Plays_Faced

  • In the first six games of the regular 2014 season, the Wildcat defense did not face 80 plays or more in a game, whereas in the next six games the Wildcats faced 80 plays or more four times

Yards_Allowed

  • In the seven games the Wildcats played against ranked teams and the seven games they played against unranked teams in the 2014 season, the defense gave up close to the same amount of yards to both, (Ranked-456/Unranked-446)

Run_Allowed

  • In the ten games the Wildcats won in the 2014 season, they allowed an average of 3.55 yards per carry, while they allowed 5.23 yards per carry in the four games they lost
  • In the first half of their games in the 2014 season, the Wildcat defense allowed an average of 4.41 yards per carry, whereas in the second half it was reduced to only 3.70 yards per carry
  • In the 2014 season, the Wildcat defense allowed the most yards per carry to occur when their opponents were between their own goal line and their own 20 yard line at 4.77 yards per carry

Pass_Allowed

  • In a three game span against Nevada, California and Oregon early in the 2014 season, the Wildcat defense allowed an average of 9.8 yards per pass attempt, then in the next three games against USC, WSU and UCLA, the defense only allowed an average of 7.2 yards per pass attempt
  • In the first half of their games in the 2014 season, the Wildcat defense allowed an average of 8.14 yards per pass attempt, while only allowing an average of 6.57 per pass attempt in the second half

Completions_Allowed

  • In the first three quarters of play in the 2014 season, the Wildcat defense allowed 66.9 percent of opponents’ passes to be completed, whereas in the fourth quarter, it was reduced to 60.3 percent of passes completed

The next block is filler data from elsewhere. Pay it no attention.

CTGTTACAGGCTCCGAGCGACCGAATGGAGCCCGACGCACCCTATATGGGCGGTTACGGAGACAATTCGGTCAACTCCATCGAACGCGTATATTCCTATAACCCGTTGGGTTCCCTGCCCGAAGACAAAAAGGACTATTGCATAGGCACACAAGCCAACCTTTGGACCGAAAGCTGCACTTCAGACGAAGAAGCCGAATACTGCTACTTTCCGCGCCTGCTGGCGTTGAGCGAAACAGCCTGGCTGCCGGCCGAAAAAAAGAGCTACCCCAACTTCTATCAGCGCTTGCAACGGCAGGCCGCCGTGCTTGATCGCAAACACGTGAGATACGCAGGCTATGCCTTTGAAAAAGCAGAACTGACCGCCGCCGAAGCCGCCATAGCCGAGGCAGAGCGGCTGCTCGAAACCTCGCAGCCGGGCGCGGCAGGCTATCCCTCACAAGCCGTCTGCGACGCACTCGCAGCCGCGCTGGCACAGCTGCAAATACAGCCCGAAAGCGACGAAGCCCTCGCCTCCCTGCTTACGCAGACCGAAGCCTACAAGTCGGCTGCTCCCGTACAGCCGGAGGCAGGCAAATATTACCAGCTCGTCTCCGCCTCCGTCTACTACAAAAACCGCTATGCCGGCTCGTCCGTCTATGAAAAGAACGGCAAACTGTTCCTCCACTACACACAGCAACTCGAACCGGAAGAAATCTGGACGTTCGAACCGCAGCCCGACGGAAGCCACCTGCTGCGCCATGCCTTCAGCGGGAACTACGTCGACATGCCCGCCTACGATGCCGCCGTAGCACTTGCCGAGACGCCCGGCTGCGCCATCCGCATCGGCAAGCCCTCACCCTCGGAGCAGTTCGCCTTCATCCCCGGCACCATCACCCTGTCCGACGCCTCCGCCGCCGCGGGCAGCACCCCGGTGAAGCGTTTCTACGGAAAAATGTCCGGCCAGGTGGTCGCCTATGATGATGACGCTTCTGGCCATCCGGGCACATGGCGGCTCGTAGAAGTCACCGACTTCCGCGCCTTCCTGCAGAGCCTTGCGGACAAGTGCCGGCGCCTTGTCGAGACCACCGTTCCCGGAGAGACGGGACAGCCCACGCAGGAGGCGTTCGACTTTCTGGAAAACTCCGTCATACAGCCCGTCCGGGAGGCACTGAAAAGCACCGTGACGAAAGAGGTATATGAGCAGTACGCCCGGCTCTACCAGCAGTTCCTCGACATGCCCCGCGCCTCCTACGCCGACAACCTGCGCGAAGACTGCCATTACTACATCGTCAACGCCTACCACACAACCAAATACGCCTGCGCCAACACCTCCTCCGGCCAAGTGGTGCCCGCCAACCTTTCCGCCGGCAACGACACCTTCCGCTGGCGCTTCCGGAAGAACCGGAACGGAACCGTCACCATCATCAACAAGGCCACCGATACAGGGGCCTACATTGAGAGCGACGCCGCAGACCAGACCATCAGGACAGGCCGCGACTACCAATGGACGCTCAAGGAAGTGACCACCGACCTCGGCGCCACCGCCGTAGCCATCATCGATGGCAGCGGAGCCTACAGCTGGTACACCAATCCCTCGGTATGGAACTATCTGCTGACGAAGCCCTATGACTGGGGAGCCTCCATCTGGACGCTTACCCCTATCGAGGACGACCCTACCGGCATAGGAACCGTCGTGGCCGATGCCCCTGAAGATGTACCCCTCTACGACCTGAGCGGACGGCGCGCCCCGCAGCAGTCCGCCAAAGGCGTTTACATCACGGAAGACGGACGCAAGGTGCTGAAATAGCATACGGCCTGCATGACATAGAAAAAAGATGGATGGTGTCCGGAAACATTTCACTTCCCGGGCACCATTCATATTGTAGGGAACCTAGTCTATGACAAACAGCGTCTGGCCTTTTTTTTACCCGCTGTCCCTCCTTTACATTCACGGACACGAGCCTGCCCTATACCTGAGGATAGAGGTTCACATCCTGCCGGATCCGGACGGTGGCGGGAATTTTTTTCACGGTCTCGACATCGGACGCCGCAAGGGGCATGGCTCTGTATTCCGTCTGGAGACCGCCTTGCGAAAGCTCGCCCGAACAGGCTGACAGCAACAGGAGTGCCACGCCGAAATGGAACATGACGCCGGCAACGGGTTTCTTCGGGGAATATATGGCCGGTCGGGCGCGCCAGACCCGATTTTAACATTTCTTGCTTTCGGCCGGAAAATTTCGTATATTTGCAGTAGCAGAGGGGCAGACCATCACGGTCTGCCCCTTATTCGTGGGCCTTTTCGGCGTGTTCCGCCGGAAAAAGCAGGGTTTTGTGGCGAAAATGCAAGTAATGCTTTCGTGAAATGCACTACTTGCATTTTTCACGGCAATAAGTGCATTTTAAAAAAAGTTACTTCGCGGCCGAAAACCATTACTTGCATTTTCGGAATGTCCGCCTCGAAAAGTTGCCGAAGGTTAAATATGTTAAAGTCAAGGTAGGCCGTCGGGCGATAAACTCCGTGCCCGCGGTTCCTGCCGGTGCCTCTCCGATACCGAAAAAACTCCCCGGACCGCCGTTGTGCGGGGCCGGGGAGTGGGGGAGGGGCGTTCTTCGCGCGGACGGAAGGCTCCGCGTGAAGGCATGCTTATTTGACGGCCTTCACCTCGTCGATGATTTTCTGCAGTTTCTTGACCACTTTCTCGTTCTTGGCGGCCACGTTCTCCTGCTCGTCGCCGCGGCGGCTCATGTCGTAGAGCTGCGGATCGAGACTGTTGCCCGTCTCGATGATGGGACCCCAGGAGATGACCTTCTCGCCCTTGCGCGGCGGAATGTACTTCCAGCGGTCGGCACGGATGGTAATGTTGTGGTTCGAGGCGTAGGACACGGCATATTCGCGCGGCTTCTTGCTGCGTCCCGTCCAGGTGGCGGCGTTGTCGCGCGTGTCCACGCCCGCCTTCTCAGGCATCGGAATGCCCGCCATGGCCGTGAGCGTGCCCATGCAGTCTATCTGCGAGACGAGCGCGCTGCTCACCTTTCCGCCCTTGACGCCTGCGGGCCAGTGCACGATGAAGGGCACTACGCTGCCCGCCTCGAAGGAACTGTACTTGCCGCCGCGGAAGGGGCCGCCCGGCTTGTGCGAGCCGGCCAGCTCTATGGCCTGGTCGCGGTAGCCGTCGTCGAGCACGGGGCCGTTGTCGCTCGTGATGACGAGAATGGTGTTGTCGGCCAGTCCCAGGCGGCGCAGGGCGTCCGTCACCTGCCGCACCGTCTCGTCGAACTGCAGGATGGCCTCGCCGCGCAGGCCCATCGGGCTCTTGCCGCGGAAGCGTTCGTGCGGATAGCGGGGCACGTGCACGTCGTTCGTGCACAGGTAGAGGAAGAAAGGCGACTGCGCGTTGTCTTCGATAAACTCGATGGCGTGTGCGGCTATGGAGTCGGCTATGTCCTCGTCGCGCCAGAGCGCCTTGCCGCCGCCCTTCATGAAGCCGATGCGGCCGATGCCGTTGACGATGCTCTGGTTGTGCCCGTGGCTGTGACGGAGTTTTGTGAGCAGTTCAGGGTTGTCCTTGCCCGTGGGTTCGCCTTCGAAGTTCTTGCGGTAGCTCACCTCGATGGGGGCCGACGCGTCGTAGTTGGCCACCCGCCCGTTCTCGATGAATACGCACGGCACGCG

• In the 2014 season, opponents completed the greatest percentage of their passes when they were in the Wildcat’s red zone at 71.2 percent

3rd-Downs_Allowed

  • During each successive month of the 2104 season, the Wildcat defense allowed opponents to convert a larger percentage of their third down opportunities, (Aug&Sep-36.8/Oct-39.6/Nov-42.1/Dec&Jan-43.8)
  • In five games against North Division opponents in the 2014 season, the Wildcat defense allowed an average of 45.3 percent of those opponents’ third down chances to be converted to first downs, whereas the five South Division opponents only converted an average of 39.3 percent of their third down chances

RZ_TDs_Allowed

  • In the first six games of the regular 2014 season, the Wildcat defense allowed an average of 70.6 percent of red zone chances to end in red zone touchdown, while in the next six games of the regular season, the percentage dropped to only 52.2 percent
  • The percent of red zone opportunities that ended in red zone touchdowns in the games that the Wildcats won in the 2014 season was almost the same as the percentage in the four games they lost, (Wins-60.0/Losses-61.1)

TFLs_Made

  • In the 2014 season, the Wildcat defense averaged more TFLs per game against ranked teams than against unranked teams, (7.57/6.43)
  • In the 2014 season, the Wildcat defense averaged more TFLs against conference opponents than against non-conference opponents, (7.70/5.25)